The company's managing director Iggy Tan recently spoke to Proactive about the company’s plans to capitalise on the European Union's strategy.
Not only will the company’s high purity alumina (HPA) plant in Johor Bahru, Malaysia, where stage two of construction has been completed, be ready to cater for increased demand, but a potential second site in Germany could be on the cards.
Alignment "makes sense"
Tan told Proactive’s Andrew Scott that there was such a positive demand coming from the sector in Europe that it made sense to think about the company’s long-term ability to meet that demand.
He said: “In Europe there is a target of 95 grams of CO2 per kilometre and so a lot of the European car manufacturers have to move towards electric vehicles to meet that criteria.
“There’s a massive push for EVs as well as battery plants in Europe and they want to be less reliant on Asia for their materials and so a lot of their raw materials are encouraged to be sourced within Europe.
“We’re very focused on completing the funding for [Johor], however, with such a positive demand coming from the sector we have to think about where the long-term plans are going to be to meet that demand.”
The company continues to make steady progress with construction of the HPA plant in Malaysia as evidenced by the video below.
Saxony site potential
The company has executed a purchase agreement option for a 10-hectare industrial site at Schwarze Pumpe Industrial Park at Spreetal in the Saxony region of Germany.
Tan said: “We have an option to purchase agreement on a site in the state of Saxony which is essentially East Germany, and it's not very far away from Tesla’s new Gigafactory they’re building and a lot of the EV car manufacturers EV are very close by.
“We’re very focused on building and funding the first plant but it's important to plan for the second plant because a lot of these plants take five to six years to build and finance so the planning process has to start today.”
The company received an official invitation from the State Government of Saxony in September 2019 to consider building its next HPA plant in Saxony.
Altech will be provided with an initial 12-month term during which it can exercise its purchase option, with the ability to extend the option period by a further 12-months via mutual consent.
The deal comes after Germany unveiled details of EV industry fiscal support incorporated in its economic stimulus package post-COVID-19.
The country’s €130 billion coronavirus stimulus package includes:
- €2.5 billion earmarked for battery cell production and charging infrastructure;
- A 50% increase (up to €9,000/vehicle) on the cash subsidy for EV purchases; and
- All service stations must offer electric car charging points to help remove refuelling concerns and boost consumer demand for EV’s.
Post-COVID stimulus packages
And Germany is not the only country pushing EV uptake in a post-COVID economy.
Other plans announced by European countries included:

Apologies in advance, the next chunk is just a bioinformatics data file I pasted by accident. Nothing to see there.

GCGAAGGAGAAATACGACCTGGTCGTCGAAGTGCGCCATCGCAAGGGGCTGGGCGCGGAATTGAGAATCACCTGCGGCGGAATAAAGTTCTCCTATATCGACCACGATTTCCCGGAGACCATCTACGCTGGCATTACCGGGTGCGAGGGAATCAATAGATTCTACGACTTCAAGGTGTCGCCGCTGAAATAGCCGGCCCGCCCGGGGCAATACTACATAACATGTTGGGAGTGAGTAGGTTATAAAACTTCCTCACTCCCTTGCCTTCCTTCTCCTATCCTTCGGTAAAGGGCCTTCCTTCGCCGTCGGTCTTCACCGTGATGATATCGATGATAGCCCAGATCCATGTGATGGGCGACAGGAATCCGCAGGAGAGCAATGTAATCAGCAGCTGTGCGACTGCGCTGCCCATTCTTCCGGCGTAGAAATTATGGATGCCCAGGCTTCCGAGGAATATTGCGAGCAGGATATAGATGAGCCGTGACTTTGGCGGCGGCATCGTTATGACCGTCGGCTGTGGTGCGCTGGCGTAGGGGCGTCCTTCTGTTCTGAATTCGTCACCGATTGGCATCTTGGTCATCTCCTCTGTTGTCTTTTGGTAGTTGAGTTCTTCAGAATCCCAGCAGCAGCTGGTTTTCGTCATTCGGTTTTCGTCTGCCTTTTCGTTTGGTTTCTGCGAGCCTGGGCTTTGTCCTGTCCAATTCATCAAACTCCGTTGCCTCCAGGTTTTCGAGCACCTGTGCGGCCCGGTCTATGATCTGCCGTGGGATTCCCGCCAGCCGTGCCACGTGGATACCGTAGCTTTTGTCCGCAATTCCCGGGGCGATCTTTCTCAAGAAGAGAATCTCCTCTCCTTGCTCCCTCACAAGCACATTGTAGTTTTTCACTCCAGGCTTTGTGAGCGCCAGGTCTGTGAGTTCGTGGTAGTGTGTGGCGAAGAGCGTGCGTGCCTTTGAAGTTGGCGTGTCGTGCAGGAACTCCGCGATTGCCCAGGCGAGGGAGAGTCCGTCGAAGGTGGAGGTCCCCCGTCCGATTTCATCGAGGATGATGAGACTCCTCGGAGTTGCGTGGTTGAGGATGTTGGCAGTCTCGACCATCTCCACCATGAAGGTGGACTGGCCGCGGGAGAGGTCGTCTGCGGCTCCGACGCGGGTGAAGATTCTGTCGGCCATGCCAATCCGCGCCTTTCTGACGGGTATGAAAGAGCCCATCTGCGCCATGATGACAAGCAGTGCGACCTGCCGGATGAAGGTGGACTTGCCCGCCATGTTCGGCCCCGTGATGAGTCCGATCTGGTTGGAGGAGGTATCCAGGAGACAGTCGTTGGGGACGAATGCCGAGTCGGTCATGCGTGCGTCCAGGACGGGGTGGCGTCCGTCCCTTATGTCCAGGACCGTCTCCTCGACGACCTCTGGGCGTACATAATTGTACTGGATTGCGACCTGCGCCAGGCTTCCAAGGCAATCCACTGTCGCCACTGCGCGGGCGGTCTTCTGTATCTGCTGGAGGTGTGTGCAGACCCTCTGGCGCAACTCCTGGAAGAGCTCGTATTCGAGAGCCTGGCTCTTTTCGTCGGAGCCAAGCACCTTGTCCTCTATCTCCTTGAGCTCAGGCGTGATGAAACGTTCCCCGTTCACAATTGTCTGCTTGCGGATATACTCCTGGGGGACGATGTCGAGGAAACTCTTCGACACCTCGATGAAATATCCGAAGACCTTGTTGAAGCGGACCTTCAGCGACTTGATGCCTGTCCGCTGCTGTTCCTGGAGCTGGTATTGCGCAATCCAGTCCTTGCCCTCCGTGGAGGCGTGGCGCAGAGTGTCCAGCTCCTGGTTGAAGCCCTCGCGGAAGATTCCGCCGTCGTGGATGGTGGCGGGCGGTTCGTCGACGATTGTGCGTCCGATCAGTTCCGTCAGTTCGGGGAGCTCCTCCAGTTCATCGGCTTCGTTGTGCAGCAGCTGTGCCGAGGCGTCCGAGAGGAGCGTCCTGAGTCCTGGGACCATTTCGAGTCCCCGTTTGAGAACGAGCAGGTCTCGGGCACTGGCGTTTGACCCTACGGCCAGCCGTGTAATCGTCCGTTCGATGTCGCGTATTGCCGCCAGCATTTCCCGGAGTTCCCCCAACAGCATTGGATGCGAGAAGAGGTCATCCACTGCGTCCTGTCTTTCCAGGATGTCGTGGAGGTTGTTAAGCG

- France injected €8 billion in its automotive industry, with focus on the production and sales of EV;
- Italy proposed increasing EV subsidies to €10,000 per vehicle;
- The Netherlands drew up new EV incentives running through 2025, both for new and used vehicles; and
- The UK has flagged plans to give drivers up to £6,000 ($A10,800) to swap diesel and petrol cars for EVs.
European EV push
Notably, the European Commission (EC) has released a €750 billion (A$1.22 trillion) COVID-19 Green Recovery Plan focused on economic revival and support of the European Green Deal 'Next Generation EU'.
The plan is part of Europe’s bid to become the world’s first climate-neutral continent by 2050, putting it ahead of other major emitters such as the US, China, and India in the global fight against climate change.
These funds are earmarked to accelerate Europe's green and digital transition, with the focus on unlocking investment in clean technologies and value chains, such as renewables and energy storage technologies - including batteries.
The plan includes support for the financing of one million new charging points for EVs across Europe and the implementation of a critical raw materials action plan covering e-mobility, batteries and renewable energy.
Altech believes that HPA, as a critical input into lithium-ion battery manufacture, would fall within the scope of the EU action plan.
Green bond benefits
Altech’s HPA project has been formally assessed as ‘green’ by the independent Centre of International Climate and Environmental Research (CICERO) in Oslo, Norway.
This positive project assessment confirms that Altech’s HPA project is suitable for finance through green bonds – meaning the project can now be considered by investors that participate in the green bond market, worth around US$250 billion annually.
Tan told Proactive that there’s a lot of interest in climate change projects and green projects, encouraged by the stimulus European governments have announced for the post-COVID economy.
He said: “A lot of the funds are going to flow towards electric vehicles and lithium batteries – particularly in Europe.
“In order to be able to tap into the green bond market, we’ve recently accredited the project as a green project.
“Essentially it’s a bond market where the investors are very focused on projects that will help the environment and climate change.”